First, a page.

With 'Ajijaak on Turtle Island,' Orlando ex-pat Heather Henson aims to decolonize the theater system

With 'Ajijaak on Turtle Island,' Orlando ex-pat Heather Henson aims to decolonize the theater system
Photo by Seth Kubersky

Kong. Aladdin. Beetlejuice. Simba. Potter. Right now, Broadway theaters are bursting at the seams with shows starring mythical characters whose singular names should be familiar to Floridians, and whose stories are being brought to life through a combination of high-tech wizardry and old-fashioned stagecraft. Last week, you could have added "Ajijaak" to that list, as a fable from the mind of Heather Henson – another Orlando ex-pat with a legendary name – made its debut on the Great White Way.

It's 90 minutes until showtime at Manhattan's New Victory Theater, and I'm attempting to interview Henson in the colorful lobby amid crane-themed crafts and a steady stream of well-wishers. I've flown up to the snow-blanketed city to attend the closing weekend of Ajijaak on Turtle Island's limited run in Times Square. It's been nearly five years since Henson officially moved away from Florida, and even longer since I directed her in a live version of Labyrinth at the Brooklyn Academy of Music, but it seems like old times as she shares with me the tale of how her latest ecologically minded migration landed on 42nd Street.

Heather founded Ibex Puppetry in 2000 and presented the original Orlando Puppet Festival and Sing-Along With The Muppet Movie in our town before moving to New York when her late mother became ill. From the beginning, her production company had strong Central Florida ties, starting with its name: "I went to Busch Gardens Tampa, and I remember going to the cafeteria where they had all the animals on the wall. I remember looking at the sable and the ibex. I really wanted to have a hoof stock as my animal logo – I was looking at the walls with all these mounted heads and I liked the ones with the rounded horns."

Henson's latest show is based on original storyboards she drew, and was created in collaboration with co-director/writer Ty Defoe and Native American musicians Dawn Avery and Kevin Tarrant, but it also features elements that trace back to shows she originally developed in Orlando, such as Panther & Crane and Celebration of Flight. The music-filled play follows the migration of Ajijaak, an endangered whooping crane, as she crosses the North American continent (or "Turtle Island," as indigenous peoples call it) collecting herbal medicines and meeting fellow animals in her quest to conquer the monstrous Mishibizhiw, a slumbering demon summoned by human-driven environmental degradation.

With striking video projections by Katherine Freer, avian kites by Orlando's Curtiss Lee Mitchell and puppets built by the famous Jim Henson Creature Shop, Ajijaak on Turtle Island is easily the most visually impressive show Ibex has ever produced. And Defoe's script deftly integrates indigenous traditions with accessible contemporary language, eliciting enthusiastic vocal participation from the sold-out audience – a significant percentage of whom, including the Unkechaug elected chief whose blessing began the show, represented local Native American tribes.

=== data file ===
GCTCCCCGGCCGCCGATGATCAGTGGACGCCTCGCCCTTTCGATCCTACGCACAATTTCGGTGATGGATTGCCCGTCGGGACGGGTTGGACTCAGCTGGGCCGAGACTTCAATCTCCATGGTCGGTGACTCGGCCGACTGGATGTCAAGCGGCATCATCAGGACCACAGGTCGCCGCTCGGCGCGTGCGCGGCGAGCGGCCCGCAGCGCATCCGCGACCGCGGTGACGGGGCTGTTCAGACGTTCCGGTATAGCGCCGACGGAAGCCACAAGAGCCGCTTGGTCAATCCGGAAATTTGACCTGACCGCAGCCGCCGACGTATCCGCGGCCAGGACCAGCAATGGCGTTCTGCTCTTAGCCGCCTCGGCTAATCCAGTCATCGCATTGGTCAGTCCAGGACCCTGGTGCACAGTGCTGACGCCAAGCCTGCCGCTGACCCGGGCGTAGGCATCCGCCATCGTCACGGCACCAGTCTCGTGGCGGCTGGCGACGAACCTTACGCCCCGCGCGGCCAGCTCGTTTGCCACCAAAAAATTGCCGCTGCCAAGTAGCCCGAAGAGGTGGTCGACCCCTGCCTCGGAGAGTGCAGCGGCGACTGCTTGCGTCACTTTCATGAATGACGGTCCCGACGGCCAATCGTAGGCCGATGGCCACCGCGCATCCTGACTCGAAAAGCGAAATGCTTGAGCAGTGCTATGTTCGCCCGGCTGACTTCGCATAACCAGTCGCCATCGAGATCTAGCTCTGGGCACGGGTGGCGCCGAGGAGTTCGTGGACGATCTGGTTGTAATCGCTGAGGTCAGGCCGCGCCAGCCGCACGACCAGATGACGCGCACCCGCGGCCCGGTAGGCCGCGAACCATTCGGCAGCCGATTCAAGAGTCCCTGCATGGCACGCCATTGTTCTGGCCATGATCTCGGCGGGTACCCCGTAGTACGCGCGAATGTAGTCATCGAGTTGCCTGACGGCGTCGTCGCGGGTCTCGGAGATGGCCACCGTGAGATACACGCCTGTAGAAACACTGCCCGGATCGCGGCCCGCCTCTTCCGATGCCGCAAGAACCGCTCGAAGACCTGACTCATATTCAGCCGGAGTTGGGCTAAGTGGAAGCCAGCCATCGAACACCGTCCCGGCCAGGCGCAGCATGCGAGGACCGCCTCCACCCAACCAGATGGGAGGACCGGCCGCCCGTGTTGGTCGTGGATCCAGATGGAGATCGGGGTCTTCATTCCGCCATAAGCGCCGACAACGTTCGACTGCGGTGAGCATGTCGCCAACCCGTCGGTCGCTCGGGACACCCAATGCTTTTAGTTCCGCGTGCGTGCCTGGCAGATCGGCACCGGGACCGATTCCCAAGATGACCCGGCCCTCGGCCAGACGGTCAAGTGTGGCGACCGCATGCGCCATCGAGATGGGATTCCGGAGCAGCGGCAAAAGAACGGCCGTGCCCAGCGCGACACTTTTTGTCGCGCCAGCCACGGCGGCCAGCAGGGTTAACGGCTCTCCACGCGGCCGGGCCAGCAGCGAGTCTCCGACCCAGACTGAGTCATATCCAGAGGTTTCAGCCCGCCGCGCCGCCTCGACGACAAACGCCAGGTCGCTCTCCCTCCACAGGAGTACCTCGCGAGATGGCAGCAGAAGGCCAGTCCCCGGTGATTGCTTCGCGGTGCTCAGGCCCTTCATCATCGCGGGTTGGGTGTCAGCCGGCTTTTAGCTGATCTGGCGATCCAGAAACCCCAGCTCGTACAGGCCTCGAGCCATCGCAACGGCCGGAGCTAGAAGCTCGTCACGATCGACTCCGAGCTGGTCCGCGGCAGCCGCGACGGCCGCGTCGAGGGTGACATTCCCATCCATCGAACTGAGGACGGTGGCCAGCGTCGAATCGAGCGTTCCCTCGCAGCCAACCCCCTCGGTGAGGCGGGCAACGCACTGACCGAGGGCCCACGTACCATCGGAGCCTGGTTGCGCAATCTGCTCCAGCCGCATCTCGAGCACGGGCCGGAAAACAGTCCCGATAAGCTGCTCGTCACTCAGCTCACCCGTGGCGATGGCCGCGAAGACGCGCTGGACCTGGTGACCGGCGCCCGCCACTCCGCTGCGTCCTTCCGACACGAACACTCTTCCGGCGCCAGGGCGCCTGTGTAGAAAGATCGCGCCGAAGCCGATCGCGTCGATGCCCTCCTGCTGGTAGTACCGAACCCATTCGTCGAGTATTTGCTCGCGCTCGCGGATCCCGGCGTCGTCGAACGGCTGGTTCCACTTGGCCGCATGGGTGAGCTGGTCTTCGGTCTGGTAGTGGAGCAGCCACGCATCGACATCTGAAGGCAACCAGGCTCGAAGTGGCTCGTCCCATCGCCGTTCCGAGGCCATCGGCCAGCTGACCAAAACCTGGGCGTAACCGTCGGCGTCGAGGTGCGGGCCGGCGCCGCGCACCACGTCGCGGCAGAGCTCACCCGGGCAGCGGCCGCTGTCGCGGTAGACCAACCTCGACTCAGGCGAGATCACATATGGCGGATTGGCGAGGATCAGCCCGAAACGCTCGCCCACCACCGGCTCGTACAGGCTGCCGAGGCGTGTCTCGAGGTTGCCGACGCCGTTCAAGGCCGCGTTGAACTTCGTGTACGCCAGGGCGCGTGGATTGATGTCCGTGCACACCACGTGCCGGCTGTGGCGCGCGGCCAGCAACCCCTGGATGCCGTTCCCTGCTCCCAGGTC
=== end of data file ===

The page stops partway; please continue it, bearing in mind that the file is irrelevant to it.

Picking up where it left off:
According to Henson, Ajijaak evolved over several incarnations through a process she compares to "baking a cake." Though she performed on stage in prior versions, she says the latest production is "a very different experience. This show is about supporting the Native American community." With Ajijaak, Henson makes an effort toward "decolonizing the theater system ... It's been a long process of trying to uplift these voices and shine a light on these communities." Casting a Native American performer in the role Heather previously puppeteered "changed the dynamics of the story" in a positive way. "It's really wonderful [to] finally get to see the whole picture, but I do want to get my butt up on stage again."

Departing Orlando meant leaving behind "things that I really care about, people I care about, projects I care about"; Henson is especially grateful to the Big Potato Foundation in Apopka for keeping Ibex's Endangered Species Parade going. But she feels the move to New York was essential for developing her art.

"I do not think the Native American process could happen in Orlando," she says. "There's a real strong diversity of Native Americans here [and] it's been an amazing learning experience working with Native American cultures here. I've gone to grad school and back in terms of cultural sensitivity."

Even so, Henson still has fond feelings for "warm and friendly" Orlando, and says she misses walking to Lake Eola and going to the farmers market. While Ajijaak might be remounted in Nebraska or California, Heather is "very inspired" by the Orlando Fringe Festival and is considering creating a "cathartic" autobiographical monologue for it. Here's hoping the lottery gods smile on her if and when she finally does.

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